Semper Fidelis*

Sunrises are the only silver linings around the dark cloud of getting up early, which makes it good that Dana has a camera.  Otherwise we’d have no photos, because Doug tries to avoid those silver linings.  Anyway, we had another good one yesterday morning at Thunderbolt.

We pulled out just after The Lower Place passed us, which almost proved immediately disastrous as Charlie wandered off into shallow water apparently just to see if we’d follow.  We did, but fortunately realized our foolishness in time.

Normally we have no issues with bascule bridges because the horizontal clearance is wide enough for at least two boats our size.  It becomes a tad more dicey when one arm is broken, which has been the case more than a few times so far.  We managed to sneak through the first one of the day, but just barely.

A couple of hours or so later, Charlie radioed back to let us know something big was coming fast around the corner on the Savannah River.  Yup.  That’s big.

We entered the river just off his stern.  Yup.  That’s big.

The captain said he wasn’t the boat we needed to watch.  A different Evergreen cargo ship was heading the other way.  We shot across the river—meaning we crawled across the river—as fast as possible.  Whew.

Hey, is this red channel marker in the right spot?  It can’t be.  It’s way too close to the shore.  Nope, it’s correct.  Just have to squeeze through.  The Lower Place made it so we followed them on through.

Just then we looked behind us and saw a cityscape where there isn’t a city.  The second Evergreen container ship.  Look closely.

Onward, past a bunch of Hilton Head marinas and mansions and stuff.

Just before Beaufort (rhymes with Viewfert), South Carolina, we skirted Parris Island.  Home of the Marine Corps training base.  Collectively we know it’s a veritable forge, spitting out modern warriors.  We know this because Doug has watched a lot of war movies.  Marines are awesome.  Thanks for your service.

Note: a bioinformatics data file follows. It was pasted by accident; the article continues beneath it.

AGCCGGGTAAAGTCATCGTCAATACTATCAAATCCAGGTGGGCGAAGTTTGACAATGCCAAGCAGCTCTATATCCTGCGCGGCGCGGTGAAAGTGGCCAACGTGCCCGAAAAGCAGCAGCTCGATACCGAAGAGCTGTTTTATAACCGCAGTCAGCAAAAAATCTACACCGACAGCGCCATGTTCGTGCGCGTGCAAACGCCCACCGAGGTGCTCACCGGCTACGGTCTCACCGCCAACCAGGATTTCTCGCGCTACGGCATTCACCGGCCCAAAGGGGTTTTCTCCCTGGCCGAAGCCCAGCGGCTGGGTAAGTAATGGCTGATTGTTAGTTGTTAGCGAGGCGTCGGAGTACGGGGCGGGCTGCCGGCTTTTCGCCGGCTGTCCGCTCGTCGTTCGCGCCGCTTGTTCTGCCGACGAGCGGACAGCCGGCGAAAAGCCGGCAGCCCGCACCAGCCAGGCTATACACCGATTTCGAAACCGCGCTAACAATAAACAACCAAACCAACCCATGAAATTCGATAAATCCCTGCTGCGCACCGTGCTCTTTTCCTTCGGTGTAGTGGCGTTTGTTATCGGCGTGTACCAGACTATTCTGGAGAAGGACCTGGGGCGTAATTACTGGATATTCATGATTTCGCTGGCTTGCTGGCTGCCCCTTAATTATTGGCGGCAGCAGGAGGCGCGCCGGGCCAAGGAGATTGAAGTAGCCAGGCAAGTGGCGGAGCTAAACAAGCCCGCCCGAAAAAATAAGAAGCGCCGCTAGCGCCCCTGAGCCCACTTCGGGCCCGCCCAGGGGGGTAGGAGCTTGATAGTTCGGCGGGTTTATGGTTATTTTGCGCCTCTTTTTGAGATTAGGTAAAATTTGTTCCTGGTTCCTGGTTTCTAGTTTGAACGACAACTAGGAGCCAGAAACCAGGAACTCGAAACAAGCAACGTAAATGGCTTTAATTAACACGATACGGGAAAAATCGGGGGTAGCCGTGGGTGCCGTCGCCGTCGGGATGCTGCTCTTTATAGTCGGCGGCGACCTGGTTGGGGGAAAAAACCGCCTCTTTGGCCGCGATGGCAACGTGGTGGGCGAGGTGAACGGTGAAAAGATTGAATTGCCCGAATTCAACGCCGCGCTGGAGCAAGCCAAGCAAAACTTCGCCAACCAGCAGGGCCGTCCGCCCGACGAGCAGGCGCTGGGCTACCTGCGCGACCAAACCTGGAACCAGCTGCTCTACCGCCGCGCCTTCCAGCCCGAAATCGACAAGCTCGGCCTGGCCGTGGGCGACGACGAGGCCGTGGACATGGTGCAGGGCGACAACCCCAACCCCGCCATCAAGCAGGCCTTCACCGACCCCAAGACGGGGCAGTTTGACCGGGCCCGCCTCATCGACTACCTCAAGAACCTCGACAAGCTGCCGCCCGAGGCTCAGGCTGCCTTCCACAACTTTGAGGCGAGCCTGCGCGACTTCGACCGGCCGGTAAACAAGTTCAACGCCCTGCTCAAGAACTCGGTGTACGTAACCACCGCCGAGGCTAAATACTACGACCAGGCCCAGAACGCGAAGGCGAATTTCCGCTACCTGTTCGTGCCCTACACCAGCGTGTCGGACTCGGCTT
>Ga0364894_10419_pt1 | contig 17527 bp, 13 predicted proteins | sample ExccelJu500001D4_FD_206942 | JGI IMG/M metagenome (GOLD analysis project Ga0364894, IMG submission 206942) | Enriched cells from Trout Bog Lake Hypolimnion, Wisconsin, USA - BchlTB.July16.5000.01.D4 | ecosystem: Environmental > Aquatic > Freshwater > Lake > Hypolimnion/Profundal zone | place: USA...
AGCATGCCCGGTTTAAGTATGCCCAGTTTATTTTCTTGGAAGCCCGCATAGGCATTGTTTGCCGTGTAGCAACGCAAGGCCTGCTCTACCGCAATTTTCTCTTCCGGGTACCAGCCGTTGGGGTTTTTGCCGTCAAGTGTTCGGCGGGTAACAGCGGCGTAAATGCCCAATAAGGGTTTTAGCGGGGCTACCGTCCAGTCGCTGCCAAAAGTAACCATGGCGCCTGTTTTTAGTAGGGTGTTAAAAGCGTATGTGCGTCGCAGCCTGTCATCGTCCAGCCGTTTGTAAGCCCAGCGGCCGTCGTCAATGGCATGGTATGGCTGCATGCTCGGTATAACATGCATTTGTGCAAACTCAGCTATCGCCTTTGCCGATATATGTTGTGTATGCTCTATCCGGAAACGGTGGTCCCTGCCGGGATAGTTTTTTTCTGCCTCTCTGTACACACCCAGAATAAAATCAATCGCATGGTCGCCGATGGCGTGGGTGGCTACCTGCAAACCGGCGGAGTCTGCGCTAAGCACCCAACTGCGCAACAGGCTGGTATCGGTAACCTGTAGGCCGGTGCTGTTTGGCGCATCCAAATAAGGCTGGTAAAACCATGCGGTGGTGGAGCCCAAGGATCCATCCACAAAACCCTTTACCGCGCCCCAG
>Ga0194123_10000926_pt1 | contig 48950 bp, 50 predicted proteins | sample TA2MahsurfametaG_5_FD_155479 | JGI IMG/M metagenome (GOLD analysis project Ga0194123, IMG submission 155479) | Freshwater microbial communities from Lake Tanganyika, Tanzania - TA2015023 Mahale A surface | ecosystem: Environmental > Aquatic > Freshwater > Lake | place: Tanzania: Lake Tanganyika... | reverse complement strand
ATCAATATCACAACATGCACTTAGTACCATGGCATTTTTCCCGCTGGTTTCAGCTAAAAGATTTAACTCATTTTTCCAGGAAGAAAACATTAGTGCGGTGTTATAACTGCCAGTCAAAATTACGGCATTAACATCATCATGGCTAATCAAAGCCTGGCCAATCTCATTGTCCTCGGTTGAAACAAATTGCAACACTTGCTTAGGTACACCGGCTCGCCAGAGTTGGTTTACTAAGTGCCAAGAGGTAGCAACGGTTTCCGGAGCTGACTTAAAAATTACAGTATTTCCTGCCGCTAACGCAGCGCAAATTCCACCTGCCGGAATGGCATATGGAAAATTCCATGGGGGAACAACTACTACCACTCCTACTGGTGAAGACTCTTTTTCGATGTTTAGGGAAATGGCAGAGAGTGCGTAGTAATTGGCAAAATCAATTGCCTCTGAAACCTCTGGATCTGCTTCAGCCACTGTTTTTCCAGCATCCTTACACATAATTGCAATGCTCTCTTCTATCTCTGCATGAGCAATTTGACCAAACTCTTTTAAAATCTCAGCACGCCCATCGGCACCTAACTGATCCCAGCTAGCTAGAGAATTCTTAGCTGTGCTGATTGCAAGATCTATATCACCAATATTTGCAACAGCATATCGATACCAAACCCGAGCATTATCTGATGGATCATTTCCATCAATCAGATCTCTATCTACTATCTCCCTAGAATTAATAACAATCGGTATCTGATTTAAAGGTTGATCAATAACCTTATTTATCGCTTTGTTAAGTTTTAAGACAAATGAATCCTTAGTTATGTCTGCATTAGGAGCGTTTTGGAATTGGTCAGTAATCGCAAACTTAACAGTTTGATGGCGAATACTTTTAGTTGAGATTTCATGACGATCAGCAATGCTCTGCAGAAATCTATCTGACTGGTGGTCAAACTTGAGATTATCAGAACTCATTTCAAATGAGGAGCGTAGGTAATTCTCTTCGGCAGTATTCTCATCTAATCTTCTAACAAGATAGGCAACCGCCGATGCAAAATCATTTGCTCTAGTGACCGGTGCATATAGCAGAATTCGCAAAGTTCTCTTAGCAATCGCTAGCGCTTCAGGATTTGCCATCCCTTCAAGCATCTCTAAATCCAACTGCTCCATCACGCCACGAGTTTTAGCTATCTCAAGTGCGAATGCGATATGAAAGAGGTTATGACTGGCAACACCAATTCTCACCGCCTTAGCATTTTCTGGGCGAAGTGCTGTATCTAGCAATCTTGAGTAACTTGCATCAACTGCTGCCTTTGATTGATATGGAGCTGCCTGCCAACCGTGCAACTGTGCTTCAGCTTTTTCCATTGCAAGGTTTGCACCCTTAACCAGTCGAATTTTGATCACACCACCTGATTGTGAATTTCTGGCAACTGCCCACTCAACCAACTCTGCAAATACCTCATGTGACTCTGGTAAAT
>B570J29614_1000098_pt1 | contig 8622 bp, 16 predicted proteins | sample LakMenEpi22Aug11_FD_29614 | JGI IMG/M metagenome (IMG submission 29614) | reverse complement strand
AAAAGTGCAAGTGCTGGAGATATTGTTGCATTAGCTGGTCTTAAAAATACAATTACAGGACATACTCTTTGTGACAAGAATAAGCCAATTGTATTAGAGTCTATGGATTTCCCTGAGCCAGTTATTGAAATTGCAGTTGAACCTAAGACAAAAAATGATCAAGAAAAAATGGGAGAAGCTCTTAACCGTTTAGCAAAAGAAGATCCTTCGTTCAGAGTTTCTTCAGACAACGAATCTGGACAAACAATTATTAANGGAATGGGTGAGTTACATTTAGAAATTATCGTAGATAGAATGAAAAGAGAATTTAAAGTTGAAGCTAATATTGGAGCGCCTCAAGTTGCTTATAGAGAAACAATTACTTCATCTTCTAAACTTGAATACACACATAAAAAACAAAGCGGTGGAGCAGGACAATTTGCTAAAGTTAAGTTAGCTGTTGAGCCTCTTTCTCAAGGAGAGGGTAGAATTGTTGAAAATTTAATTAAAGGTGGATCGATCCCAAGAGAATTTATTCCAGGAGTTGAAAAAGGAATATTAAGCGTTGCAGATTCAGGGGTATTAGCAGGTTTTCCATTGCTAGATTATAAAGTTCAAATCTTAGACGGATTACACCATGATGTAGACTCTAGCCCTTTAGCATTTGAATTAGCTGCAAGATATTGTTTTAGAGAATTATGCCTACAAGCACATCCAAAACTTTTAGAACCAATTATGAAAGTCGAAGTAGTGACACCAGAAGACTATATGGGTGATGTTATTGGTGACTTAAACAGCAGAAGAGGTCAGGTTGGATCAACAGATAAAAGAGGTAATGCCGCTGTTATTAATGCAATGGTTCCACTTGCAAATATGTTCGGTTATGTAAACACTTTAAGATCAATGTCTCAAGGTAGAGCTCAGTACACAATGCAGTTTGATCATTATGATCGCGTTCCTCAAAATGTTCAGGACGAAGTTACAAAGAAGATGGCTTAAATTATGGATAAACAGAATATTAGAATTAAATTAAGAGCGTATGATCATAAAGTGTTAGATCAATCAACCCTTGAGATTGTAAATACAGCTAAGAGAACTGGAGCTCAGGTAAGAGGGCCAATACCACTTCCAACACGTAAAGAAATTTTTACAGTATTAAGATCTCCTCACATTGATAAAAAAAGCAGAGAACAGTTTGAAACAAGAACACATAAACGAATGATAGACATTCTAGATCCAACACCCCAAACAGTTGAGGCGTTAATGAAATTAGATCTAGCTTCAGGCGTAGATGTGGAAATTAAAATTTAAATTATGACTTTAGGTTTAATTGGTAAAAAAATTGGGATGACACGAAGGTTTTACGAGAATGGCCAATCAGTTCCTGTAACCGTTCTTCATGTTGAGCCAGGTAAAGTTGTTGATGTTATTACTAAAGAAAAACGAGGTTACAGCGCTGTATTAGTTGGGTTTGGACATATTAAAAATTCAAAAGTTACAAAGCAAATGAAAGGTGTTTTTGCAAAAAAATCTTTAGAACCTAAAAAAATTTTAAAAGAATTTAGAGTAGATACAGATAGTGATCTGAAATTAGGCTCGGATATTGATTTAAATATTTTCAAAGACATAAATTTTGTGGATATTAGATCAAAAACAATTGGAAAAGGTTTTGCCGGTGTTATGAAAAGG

Also thanks to the perfectly-timed slack tide, which allowed us to docked up easily in a spot that’s normally filled with rushing current.  

Gonna take some planning to get out of here when they put another boat three feet off our bow, but sometimes what we lack in skill we make up for with misplaced confidence.

This morning on our way to breakfast the Santa Maria was on the fuel dock.**

That was interesting, but not the best part.  The best part was when they tried to pull along the riverfront dock after fueling and got caught in the current and unintentionally spun 180°.  That caused the crew to run around—literally—to change the fenders from port to starboard as the ship careened towards land.  They all were yelling in Spanish so we couldn’t understand them, but the tone suggested profanity of the type Misty Pearl’s crew uses when the same thing happens to us.  Then they got off the boat and acted like it all was intentional.  Just like we do.

Here’s the thing about Beaufort.  It’s chock-full of history.  For example, the local Anglican church dates to 1724.  

Anglicans are funny because their head is the Archbishop of Canterbury.  “Archbishop of Canterbury” sounds like a character from an animated Disney movie.  But the church and the old graveyard are pretty cool.

The first official germ of secession was planted inside the Maxcy-Rhett House just across the street from our marina.  Can’t get much more historical than that.

The union army took over another home to use as Beaufort headquarters.  It’s also still here, along with nearly a hundred antebellum buildings.  Thank goodness Sherman didn’t get down this far.

We went around to look at a bunch of the other historical stuff but there’s still more exploring to do.  Plus we need to go to Target.

We’re planning to head up to Charleston on Saturday if the weather allows.


* The original title for this post was “You’re so ugly you could be a modern art masterpiece.”  Dana said it was a dumb title because absolutely nobody but Doug knows lines from Full Metal Jacket or would get the connection to our travels.  It’s possible, of course, that some people don’t recall the entirety of Gunnery Sergeant Hartman’s epic speech welcoming newcomers to Marine Corps Recruit Depot Parris Island.  It’s worth watching again.  Although not by anyone offended by graphic vulgarity.

** Not the Santa Maria that served as Christopher Columbus’ flagship, of course.  That one didn’t take diesel.  Plus it sank in 1492.  This is just a neato Spanish replica, manned and womanned by what appeared to be Spanish college kids.

Your thoughts?

%d bloggers like this: